Orthopaedic Institute for Children Researcher Visits Capitol Hill to Urge for Increased Funding to Cure and Treat America’s No. 1 Health Condition

LOS ANGELES–(BUSINESS WIRE)–#boneandjointdisorders–Over 100 million Americans each year identify bone and joint disorders
as their No. 1 health concern, but funding for research to find cures
and treatments remains inadequate.

With that as a backdrop, Karen Lyons, Ph.D., of the Orthopaedic
Institute for Children (OIC), joined fellow researchers, surgeons and
patients on Capitol Hill recently to help raise awareness about
debilitating and costly musculoskeletal disorders and to urge Congress
to appropriate $34.5 billion in FY 2017 to the National Institutes of
Health (NIH) and to support the Next Generation Researchers Act.

“Nearly one in every three Americans has a bone or joint condition
requiring medical attention; but the funding currently available for
research into new and better treatments, preventative measures, and
diagnostic testing does not match the burden of disease,” said Dr.
Lyons. “Scientific and medical innovation depends on our ability to
invest in the next generation of clinician investigators and basic
scientists. The need for support and funding has never been greater.”

Musculoskeletal diseases and disorders are the most common health
condition in the United States, costing the U.S. economy $874 billion
annually and representing 5.7 percent of the country’s gross domestic
product. Despite these numbers, funding for orthopaedic research has
grown slowly and today represents less than 2 percent of the NIH budget
at a time when musculoskeletal conditions are expected to escalate due
to the aging population.

Dr. Lyons’ visit was part of the American Academy of Orthopaedic
Surgeons Research Capitol Hill Days, which encourages members of
Congress to keep musculoskeletal research a high priority on the
political and fiscal agenda. Orthopaedic patients representing a diverse
range of ages and conditions offered legislators a personal viewpoint
about how research advancements and new treatments and surgical
techniques have benefited their health and overall quality of life.

One such patient, seven-year-old Sona Brinkman, accompanied her parents
and Dr. Lyons to make a personal appeal to lawmakers to increase funding
for orthopaedic research. Currently, Dr. Lyons is involved in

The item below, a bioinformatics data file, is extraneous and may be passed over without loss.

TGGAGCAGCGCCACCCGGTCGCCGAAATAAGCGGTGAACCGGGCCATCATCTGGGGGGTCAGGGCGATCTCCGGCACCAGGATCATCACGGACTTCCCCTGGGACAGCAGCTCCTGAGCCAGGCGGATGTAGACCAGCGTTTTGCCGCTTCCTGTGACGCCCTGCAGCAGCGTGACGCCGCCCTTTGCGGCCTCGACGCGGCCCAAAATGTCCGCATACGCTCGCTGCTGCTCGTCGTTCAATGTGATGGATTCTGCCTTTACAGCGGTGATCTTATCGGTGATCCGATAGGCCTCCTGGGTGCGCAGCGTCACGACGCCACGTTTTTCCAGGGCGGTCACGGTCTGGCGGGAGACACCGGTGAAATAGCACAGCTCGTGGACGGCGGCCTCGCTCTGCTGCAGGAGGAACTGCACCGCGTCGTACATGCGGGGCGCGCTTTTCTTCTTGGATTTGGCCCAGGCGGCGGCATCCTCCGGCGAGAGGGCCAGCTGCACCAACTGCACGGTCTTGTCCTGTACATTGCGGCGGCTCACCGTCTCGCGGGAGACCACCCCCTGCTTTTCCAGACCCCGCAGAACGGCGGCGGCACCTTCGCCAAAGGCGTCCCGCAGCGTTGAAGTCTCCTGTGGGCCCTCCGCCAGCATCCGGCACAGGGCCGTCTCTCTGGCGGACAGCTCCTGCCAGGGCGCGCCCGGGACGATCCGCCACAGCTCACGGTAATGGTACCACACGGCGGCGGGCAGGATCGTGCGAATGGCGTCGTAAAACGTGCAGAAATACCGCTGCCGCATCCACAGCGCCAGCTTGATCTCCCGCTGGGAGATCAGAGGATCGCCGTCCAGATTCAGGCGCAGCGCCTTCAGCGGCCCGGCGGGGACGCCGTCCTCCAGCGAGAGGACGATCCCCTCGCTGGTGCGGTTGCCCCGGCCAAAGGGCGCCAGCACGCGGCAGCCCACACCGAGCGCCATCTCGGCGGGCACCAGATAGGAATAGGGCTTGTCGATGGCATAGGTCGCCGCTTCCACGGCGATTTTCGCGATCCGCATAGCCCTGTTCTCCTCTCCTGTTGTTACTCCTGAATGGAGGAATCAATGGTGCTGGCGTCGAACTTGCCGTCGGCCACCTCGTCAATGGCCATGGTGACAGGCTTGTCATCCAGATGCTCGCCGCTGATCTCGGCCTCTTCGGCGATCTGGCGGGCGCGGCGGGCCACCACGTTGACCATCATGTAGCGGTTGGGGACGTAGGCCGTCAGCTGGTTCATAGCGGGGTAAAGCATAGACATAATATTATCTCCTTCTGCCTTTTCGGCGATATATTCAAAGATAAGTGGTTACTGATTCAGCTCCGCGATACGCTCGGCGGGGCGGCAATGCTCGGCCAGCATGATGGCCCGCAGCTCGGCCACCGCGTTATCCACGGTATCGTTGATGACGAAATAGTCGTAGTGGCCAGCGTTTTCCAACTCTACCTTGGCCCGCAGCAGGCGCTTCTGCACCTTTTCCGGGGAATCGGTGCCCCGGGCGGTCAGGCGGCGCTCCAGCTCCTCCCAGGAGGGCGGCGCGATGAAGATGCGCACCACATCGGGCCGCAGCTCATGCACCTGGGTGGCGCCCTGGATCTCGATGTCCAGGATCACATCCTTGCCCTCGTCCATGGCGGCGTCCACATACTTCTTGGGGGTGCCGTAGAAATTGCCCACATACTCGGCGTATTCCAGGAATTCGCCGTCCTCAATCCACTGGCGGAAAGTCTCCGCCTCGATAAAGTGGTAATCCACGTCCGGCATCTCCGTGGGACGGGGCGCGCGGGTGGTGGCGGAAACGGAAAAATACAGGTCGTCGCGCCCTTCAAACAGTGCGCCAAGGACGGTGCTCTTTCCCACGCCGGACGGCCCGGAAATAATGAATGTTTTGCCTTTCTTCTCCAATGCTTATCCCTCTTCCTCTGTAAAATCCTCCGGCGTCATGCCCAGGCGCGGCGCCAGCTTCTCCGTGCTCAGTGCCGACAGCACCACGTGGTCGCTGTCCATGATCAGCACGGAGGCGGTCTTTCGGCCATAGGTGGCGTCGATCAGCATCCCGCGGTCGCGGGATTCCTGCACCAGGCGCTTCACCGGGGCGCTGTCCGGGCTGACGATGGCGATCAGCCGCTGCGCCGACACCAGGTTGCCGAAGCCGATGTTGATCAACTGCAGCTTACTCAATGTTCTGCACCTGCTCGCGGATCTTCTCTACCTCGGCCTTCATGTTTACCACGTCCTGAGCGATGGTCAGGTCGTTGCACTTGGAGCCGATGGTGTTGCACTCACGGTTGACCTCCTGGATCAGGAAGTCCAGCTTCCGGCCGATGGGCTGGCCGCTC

breakthrough research being funded by OIC that is creating new hope for
Sona and other children afflicted with a rare genetic disorder that
turns muscle, tendons and ligaments into bone, thus constraining
movement and ultimately leading to loss of mobility. For those afflicted
with this deadly disease, fibrodysplasia ossificans progressiva (FOP),
median age of survival is 40 years or potentially less due to delayed
diagnosis, trauma and infections.

Sona’s parents – father, Kyle Brinkman, and mom, Dr. Aarti Brinkman, a
family practitioner – are working with the International Fibrodysplasia
Ossificans Progressiva Association and have established a competitive
research grant program to accelerate the development of potential FOP
therapies. Dr. Lyons serves as a scientific advisory board member for
the program, which she describes as “a great example of how
collaboration between a patient’s family, scientists and an organization
like OIC can help forward the discovery of promising therapeutics for a
disabling pediatric orthopaedic disease.”

About Orthopaedic Institute for Children

Orthopaedic Institute for Children (OIC) was founded in 1911 as Los
Angeles Orthopaedic Hospital. Focused solely on musculoskeletal
conditions in children, Orthopaedic Institute for Children receives
60,000 patient visits each year. In alliance with UCLA Health and with
the support of the OIC Foundation, we advance pediatric orthopaedics
worldwide through outstanding patient care, medical education and
research. Our locations in Downtown Los Angeles, Santa Monica, Westwood
and Calexico treat the full spectrum of pediatric orthopaedic disorders
and injuries. For more information, visit us at ortho-institute.org.


for Orthopaedic Institute for Children
Camille Strickland,